26 April 2020
- Straight & Two Beers
It is possible to keep drinks flowing without undermining virus fight
The involuntary rehabilitation of the drinking masses has thrown a spanner in the works for the government as it seeks to stop the consumption of alcohol during the lockdown.
Pineapple, ginger and sorghum beers have suddenly become popular thirst quenchers after liquor outlets were ordered to close.
While many imbibers rushed to stockpile booze ahead of the lockdown, their wells have since run dry, leaving a swathe of the Kalahari desert in their throats.
President Cyril Ramaphosa was emphatic when challenged by the Gauteng Liquor Forum to allow the sale of alcohol that booze was not an essential item.
However, this has not stopped people from brewing their own. Umqombothi and pineapple beer have proved popular even among people who would never be seen lifting a calabash in the pre-corona era. Though traditionally served at cultural ceremonies where ancestral spirits are evoked, the brew has become mainstream.
The problem with the prohibition of alcohol is that it drives the trade underground. The apartheid government tried and failed to prevent black people from drinking “European” beer – brandy and whisky. The late Hugh Masekela penned Khawuleza, made popular by Miriam Makeba, in honour of the township alarm system when the police pounced to raid shebeens for illicit hooch. The song simply means “Hurry Mama. Please, please don’t let them catch you!”
We have come full circle since those Sophiatown days. To curb the spread of the coronavirus, the government has banned the sale of alcohol.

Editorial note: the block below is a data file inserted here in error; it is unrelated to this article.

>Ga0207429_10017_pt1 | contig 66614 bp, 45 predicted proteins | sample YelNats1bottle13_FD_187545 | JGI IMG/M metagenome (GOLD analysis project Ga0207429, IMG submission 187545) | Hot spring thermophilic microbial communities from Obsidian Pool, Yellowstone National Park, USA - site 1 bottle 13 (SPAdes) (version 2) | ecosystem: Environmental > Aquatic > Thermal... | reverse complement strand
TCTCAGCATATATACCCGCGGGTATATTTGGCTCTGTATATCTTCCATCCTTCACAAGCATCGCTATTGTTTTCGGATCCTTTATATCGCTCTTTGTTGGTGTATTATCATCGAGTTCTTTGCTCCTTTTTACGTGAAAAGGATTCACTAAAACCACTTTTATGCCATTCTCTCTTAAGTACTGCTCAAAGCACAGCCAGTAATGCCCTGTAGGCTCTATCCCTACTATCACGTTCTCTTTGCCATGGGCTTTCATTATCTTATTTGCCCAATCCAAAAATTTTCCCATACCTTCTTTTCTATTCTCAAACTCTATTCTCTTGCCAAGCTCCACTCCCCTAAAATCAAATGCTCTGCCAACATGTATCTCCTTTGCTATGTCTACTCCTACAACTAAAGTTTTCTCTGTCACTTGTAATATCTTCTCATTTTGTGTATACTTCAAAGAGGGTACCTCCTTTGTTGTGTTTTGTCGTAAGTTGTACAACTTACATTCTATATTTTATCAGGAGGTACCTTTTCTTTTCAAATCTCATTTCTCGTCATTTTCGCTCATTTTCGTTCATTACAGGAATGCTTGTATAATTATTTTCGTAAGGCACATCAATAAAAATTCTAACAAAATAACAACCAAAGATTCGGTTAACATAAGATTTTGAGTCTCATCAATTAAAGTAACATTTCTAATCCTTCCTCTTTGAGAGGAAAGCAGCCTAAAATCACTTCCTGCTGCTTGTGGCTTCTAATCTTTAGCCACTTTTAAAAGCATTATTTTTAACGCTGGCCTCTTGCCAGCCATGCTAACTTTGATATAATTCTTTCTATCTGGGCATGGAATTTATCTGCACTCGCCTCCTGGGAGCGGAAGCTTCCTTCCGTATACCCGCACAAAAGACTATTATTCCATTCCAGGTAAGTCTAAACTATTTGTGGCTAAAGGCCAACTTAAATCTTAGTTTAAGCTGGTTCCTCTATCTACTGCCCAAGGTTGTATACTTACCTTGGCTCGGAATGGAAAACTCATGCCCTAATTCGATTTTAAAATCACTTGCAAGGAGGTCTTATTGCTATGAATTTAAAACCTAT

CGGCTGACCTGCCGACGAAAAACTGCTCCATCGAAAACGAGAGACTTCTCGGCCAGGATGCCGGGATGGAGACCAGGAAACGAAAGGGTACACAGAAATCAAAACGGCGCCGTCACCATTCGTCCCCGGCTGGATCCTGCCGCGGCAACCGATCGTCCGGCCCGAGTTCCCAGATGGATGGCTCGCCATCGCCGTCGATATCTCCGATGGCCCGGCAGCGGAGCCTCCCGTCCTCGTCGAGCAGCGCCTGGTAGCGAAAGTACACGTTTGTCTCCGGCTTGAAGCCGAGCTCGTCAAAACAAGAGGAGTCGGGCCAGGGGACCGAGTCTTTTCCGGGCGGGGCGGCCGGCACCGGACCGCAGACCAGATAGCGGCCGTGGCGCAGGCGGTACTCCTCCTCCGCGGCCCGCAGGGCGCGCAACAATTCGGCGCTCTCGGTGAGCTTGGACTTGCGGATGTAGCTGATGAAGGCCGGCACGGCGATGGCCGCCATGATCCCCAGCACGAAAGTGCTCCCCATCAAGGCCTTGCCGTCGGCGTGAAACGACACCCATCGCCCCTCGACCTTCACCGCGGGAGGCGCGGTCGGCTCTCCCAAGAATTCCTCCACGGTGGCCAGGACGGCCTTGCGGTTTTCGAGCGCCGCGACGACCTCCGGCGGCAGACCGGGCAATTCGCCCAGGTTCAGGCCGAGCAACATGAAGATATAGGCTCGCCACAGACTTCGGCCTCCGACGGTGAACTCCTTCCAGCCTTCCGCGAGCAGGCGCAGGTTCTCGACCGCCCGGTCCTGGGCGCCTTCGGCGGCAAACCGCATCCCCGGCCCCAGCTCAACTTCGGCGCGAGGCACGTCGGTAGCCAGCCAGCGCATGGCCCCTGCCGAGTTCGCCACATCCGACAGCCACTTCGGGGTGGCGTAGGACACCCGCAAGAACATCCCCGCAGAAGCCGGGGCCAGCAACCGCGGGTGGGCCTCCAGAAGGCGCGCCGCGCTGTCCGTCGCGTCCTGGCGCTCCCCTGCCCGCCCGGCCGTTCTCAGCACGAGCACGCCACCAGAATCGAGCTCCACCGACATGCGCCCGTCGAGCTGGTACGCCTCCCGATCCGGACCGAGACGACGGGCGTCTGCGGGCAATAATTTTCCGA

The logic is that the virus thrives where people gather in numbers, such as drinking holes. Drinking at home remains legal, thus many people have turned to their gogos’ trusted recipes to brew their own beer.
South Africa is one of a handful of countries that do not allow the sale of alcohol during the lockdown, and cowboy Bheki Cele has credited the drought for the reduction in violent crimes since the ban.
However, several bottle stores have been broken into and looted while police officers themselves have fallen foul of the law after they were nabbed escorting tavern owners or found imbibing by their colleagues.
This is a fight the government will not win. The government is also losing billions of rand in “sin” taxes. Tobacco alone brings R1-billion a month into Finance Minister Tito Mboweni’s kitty while alcohol manufacturers are among the heavyweights on the JSE.
Perhaps the time has arrived for a compromise. The lockdown was and remains a mechanism to fight the spread of the coronavirus, but a little flexibility wouldn’t hurt. Social distancing will be with us for the foreseeable future, so perhaps the authorities can allow people to buy take-aways to drink at home.
Mr President, we all know that people become ungovernable when they have been drinking, but I can assure you they are now ready to sanitise their dumpies after every sip.